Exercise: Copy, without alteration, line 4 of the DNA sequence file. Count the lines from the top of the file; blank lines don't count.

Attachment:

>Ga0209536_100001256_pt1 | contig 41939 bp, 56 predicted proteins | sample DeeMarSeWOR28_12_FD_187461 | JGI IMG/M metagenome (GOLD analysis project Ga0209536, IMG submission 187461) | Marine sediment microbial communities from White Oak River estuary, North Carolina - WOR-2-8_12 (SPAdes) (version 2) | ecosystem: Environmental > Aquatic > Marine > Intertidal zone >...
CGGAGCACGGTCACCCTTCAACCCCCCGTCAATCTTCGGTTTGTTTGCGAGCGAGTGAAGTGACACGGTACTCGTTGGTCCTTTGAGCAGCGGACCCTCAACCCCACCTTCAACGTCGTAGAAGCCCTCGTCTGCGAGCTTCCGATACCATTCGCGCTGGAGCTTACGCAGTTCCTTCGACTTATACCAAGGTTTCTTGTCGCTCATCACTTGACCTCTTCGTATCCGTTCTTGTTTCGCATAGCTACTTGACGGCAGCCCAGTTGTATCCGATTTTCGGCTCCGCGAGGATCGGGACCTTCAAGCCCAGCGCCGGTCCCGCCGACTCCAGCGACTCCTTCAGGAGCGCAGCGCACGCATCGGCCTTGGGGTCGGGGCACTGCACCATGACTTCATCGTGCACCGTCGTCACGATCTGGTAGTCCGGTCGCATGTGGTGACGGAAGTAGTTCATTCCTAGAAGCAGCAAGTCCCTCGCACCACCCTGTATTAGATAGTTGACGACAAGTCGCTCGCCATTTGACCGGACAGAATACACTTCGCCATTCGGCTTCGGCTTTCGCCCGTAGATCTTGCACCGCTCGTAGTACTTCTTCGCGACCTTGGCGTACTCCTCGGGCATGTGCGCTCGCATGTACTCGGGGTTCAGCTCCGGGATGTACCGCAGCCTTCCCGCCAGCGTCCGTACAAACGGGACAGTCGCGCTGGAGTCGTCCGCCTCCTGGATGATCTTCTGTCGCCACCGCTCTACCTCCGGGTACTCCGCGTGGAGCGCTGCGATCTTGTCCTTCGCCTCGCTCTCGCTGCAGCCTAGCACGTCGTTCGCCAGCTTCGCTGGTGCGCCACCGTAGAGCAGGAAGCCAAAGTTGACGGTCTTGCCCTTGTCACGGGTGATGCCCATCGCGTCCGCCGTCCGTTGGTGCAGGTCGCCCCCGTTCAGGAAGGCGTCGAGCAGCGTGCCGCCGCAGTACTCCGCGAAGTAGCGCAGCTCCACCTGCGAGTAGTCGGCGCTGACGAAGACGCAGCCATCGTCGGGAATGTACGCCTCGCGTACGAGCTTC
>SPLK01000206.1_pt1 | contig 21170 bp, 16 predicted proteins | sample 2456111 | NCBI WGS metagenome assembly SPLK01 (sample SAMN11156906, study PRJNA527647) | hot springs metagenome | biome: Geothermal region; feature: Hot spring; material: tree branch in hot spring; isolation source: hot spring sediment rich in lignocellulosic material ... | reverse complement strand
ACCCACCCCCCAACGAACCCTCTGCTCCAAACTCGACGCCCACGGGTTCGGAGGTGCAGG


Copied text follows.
ACCCACCCCCCAACGAACCCTCTGCTCCAAACTCGACGCCCACGGGTTCGGAGGTGCAGG